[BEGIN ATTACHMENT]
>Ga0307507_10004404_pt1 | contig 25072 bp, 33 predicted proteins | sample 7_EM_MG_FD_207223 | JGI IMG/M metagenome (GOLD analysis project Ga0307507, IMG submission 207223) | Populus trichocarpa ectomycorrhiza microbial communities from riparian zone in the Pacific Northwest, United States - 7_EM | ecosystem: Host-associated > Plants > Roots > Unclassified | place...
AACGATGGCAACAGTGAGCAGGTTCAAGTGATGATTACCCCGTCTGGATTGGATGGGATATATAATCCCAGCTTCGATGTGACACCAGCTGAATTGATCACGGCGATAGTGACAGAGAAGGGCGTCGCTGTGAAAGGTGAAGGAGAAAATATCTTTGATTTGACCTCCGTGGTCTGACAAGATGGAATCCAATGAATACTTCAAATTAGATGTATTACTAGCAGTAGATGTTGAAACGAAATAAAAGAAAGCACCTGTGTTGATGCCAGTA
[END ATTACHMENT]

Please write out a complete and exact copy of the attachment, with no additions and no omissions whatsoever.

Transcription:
>Ga0307507_10004404_pt1 | contig 25072 bp, 33 predicted proteins | sample 7_EM_MG_FD_207223 | JGI IMG/M metagenome (GOLD analysis project Ga0307507, IMG submission 207223) | Populus trichocarpa ectomycorrhiza microbial communities from riparian zone in the Pacific Northwest, United States - 7_EM | ecosystem: Host-associated > Plants > Roots > Unclassified | place...
AACGATGGCAACAGTGAGCAGGTTCAAGTGATGATTACCCCGTCTGGATTGGATGGGATATATAATCCCAGCTTCGATGTGACACCAGCTGAATTGATCACGGCGATAGTGACAGAGAAGGGCGTCGCTGTGAAAGGTGAAGGAGAAAATATCTTTGATTTGACCTCCGTGGTCTGACAAGATGGAATCCAATGAATACTTCAAATTAGATGTATTACTAGCAGTAGATGTTGAAACGAAATAAAAGAAAGCACCTGTGTTGATGCCAGTA